Appearances: 39 starts (+2 as substitute).
Minutes: 2378 in Premier League; 330 in domestic cups; 663 in Champions League.
Statistics (per 90 minutes, Premier League): 0.45 goals scored (no penalties), 0.23 assists, 2.58 shots (1.37 on target).
Diego Costa's first season with Chelsea was a major success. Scoring a goal on his Premier League debut against Burnley in August 2014, Costa went on to add 19 more in the league and another one in the League Cup final win over Tottenham Hotspur. His suspensions and hamstring issues, carried over from his Atlético days, limited him to just 26 league games, but he was undoubtedly one of the key pieces in our double-winning campaign.
Costa's second season with Chelsea didn't start off nearly as well however. Another hamstring injury kept him out of our Community Shield match against Arsenal, but he recovered in time to return for the season opener. After two scoreless games, he opened his account in Chelsea's first win of the season, (3-2 away at the Hawthorns), but he would score just three more times in the next 19 games, and only against the likes of Maccabi Tel Aviv, Aston Villa and Norwich City. In the meantime he was also suspended for three games due to his clash with Arsenal defenders Laurent Koscielny and Gabriel in our 2-0 win over the Gunners in September.
Chelsea's poor record in the league lead to manager José Mourinho's sacking in December. Guus Hiddink was called on to return to the club for a second spell as interim boss. That change (or was it the infamous "3 rats" banner?) inexplicably sparked Costa back into in form. He scored a brace in Hiddink's first game in charge and then hit the back of the net in 9 of his next 14 games. All-in-all, Costa finished with a decent 16 goals across all competitions, though his season ended on a down note as he picked up a sixth hamstring injury since 2014. This one has forced him to miss Euro 2016 with Spain as well.
While Costa isn't known for being the most technically gifted striker nor one with the greatest physical tools, he's still one of the most complete goalscorers in the game. Perhaps his secret lies in his mental fortitude; and that includes his on-pitch antics and every little action he takes to get into his opponents' heads while walking a fine line in terms of in-match punishments (he's not been so lucky to escape post-match punishment however). Unfortunately, his reputation, however unjustified or justified, has preceded him both in terms of treatment by the #CostaCrimes media and in terms of refereeing decisions.
The Good: Costa's brace in our game against Watford. A great gift to Guus Hiddink on his return to Chelsea as interim manager.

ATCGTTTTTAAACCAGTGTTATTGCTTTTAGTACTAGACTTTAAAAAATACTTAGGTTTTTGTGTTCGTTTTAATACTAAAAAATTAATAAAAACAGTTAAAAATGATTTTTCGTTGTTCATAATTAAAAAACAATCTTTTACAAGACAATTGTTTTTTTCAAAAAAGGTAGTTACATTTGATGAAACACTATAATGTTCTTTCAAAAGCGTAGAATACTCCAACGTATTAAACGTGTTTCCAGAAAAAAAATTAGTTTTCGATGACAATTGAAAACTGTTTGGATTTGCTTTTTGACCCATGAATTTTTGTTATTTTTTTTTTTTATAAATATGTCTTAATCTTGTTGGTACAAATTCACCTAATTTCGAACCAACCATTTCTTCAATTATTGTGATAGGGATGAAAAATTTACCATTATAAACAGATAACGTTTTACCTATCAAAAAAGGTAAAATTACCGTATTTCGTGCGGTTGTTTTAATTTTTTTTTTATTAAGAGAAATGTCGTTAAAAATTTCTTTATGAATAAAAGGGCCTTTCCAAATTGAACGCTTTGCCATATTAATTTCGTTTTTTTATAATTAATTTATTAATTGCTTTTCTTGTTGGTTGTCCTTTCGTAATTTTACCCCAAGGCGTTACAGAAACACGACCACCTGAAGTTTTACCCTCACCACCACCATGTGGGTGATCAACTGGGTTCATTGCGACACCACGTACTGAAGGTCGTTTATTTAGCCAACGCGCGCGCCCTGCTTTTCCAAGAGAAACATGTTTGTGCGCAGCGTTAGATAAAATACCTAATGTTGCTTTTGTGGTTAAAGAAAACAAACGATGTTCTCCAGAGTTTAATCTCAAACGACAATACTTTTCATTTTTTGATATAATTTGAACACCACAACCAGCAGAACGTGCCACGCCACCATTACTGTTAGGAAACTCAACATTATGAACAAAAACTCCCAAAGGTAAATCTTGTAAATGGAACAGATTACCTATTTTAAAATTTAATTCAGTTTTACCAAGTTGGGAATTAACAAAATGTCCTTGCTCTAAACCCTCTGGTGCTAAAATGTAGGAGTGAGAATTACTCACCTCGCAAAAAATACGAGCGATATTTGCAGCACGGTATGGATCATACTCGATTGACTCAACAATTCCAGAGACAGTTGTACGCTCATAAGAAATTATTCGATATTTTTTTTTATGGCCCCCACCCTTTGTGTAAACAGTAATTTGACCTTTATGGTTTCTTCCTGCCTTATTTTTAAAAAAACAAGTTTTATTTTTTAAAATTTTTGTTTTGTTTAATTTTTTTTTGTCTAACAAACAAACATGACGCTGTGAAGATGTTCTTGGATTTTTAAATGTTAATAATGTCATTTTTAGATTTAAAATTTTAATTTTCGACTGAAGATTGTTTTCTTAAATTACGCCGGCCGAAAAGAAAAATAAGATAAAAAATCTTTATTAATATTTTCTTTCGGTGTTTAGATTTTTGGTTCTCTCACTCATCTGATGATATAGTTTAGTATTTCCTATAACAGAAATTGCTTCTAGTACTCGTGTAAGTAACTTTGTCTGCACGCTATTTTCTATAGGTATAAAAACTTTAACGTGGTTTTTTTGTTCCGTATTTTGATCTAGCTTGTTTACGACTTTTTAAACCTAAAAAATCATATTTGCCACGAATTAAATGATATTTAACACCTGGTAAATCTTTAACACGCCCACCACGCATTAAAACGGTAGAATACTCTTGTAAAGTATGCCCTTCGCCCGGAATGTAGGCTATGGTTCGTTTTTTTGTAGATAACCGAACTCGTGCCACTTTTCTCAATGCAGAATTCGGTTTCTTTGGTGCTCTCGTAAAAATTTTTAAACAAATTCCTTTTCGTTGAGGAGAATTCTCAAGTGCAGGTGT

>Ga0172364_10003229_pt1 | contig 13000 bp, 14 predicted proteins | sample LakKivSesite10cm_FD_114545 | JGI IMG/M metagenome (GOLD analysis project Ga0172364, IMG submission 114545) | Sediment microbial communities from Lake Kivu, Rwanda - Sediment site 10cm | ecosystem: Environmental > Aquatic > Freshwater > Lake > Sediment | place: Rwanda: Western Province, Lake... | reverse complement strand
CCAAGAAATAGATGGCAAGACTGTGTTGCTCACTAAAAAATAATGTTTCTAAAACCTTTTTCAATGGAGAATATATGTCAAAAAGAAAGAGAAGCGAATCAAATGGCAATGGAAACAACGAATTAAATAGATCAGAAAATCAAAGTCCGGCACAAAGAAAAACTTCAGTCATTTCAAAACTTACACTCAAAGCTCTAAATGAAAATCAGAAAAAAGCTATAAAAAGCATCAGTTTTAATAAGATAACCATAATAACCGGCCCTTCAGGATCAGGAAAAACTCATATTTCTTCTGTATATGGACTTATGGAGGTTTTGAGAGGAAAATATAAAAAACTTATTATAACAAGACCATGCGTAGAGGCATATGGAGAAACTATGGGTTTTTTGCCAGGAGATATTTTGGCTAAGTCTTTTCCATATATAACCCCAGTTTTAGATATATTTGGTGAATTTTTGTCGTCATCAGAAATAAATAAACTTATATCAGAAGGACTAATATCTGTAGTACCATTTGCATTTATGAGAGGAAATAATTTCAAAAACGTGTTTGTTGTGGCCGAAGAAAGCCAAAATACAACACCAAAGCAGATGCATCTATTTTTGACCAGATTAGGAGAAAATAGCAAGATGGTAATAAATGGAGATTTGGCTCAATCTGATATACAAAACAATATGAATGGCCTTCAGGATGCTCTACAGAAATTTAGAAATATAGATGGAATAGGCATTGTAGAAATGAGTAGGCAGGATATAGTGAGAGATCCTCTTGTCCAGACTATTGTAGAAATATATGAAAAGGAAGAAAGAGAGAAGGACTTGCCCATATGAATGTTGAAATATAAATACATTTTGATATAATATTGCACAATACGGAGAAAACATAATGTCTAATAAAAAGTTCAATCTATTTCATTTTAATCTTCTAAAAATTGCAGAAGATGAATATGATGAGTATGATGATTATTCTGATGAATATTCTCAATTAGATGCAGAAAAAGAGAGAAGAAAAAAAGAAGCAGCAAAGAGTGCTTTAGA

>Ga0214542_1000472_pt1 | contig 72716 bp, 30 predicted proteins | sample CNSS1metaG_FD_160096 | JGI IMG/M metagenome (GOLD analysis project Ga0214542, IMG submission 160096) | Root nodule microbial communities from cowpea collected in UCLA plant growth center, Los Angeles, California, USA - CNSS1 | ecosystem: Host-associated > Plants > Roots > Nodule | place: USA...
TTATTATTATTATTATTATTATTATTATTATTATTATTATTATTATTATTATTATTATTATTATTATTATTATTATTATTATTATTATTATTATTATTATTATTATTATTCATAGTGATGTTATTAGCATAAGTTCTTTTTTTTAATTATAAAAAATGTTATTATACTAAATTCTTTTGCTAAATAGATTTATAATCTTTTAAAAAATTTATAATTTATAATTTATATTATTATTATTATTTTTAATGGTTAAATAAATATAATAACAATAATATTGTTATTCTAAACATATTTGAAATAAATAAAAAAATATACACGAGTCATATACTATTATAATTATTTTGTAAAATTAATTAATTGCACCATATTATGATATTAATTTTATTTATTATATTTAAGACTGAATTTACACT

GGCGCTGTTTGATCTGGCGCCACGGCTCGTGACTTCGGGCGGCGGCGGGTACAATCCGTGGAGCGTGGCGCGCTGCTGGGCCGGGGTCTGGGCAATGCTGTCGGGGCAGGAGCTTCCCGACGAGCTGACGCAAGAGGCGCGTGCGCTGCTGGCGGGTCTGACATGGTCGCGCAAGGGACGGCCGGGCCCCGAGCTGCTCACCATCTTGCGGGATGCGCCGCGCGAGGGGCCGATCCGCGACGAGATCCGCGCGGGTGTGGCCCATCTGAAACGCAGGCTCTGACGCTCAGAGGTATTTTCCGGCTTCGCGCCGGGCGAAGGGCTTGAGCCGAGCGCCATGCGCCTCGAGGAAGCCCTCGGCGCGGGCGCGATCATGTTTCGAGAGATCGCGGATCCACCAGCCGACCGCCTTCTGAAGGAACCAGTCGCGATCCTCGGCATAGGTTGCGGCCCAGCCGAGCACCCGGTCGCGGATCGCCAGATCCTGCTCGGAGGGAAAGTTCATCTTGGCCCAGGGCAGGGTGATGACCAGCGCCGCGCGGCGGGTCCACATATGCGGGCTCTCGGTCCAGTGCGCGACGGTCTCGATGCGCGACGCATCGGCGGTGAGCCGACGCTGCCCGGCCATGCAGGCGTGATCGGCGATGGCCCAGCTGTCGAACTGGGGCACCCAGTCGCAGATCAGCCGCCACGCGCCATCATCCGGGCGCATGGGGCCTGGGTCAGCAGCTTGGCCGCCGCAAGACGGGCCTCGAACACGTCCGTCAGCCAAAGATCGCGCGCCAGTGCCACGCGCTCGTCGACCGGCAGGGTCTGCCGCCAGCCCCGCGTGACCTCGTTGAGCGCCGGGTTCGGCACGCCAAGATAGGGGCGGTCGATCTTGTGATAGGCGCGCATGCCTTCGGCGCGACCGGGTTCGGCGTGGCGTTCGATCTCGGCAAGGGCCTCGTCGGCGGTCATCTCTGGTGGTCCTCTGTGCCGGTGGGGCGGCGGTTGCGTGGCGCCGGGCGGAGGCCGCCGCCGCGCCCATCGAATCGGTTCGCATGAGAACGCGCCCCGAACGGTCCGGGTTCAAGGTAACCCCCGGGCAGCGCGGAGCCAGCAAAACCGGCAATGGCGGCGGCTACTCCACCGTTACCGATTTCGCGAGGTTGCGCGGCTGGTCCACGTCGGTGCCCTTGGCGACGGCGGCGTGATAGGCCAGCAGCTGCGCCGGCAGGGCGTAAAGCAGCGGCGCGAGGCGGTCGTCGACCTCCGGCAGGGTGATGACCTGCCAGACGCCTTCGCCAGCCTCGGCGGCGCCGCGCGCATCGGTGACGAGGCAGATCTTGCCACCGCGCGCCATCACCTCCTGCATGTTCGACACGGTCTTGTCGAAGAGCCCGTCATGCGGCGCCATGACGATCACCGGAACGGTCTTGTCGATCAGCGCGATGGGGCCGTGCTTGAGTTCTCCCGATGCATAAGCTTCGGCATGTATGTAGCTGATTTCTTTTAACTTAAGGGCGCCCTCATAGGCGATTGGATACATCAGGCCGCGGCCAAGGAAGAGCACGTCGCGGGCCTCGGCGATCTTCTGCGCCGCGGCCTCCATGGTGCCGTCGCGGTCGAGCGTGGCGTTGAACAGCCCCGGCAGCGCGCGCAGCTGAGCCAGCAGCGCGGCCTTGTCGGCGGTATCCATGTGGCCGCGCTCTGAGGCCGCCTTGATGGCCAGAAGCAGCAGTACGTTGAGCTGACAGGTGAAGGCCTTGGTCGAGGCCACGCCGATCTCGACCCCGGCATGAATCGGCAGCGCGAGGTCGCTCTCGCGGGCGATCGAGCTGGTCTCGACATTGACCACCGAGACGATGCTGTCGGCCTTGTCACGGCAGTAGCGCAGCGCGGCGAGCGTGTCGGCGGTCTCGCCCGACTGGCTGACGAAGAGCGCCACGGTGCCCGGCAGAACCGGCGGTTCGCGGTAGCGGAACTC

The Bad: His cameo as a half-time substitute in our first match against Bournemouth this season, a 1-0 loss at Stamford Bridge. Not an impressive showing from the striker who only recorded 1 shot - albeit on target - and picked up a yellow card in 45 minutes of play as the Chelsea season went from bad to worse.
The Ugly: His first ever red card for Chelsea, after picking up two yellow cards in the FA Cup match against Everton. Costa only recorded 1 shot - this time off target - through 83 minutes of playing time, and picked up an early yellow card. An altercation with Gareth Barry ultimately led to his second one, and an early bath in the dressing room coupled with his second suspension of the season.
Verdict: The Gonzalo Higuaín and Romelu Lukaku rumours hover around Stamford Bridge, with the latter especially picking up more steam lately. But this shouldn't necessarily be a reason to worry about Costa's future, since bringing in a new striker doesn't have to mean excluding another from the picture - especially with Antonio Conte's potential for new ideas set to arrive this summer.
Costa has proven himself as a lone centre forward at Chelsea but he also got to be a second striker in his Atlético Madrid days, feeding off Radamel Falcao as the Colombian poacher made his case to be one of the best players in the sport. While the addition of Higuaín or Lukaku wouldn't guarantee a change in our tactical system from the get-go, Costa's versatile enough to fit into a different system then the popular 4-2-3-1 modern standard.
That said, striker isn't a "position of need" for Chelsea at the moment, and that is largely due to Costa's goals over the past two seasons. A welcome change of pace after several seasons to Fernando Torres & Co. While Costa's hamstring issues remain a concern, his form in the second half of the season should be proof enough that he hasn't completely forgotten how to be the Diego Costa of our title-winning season and that should bode well for the future.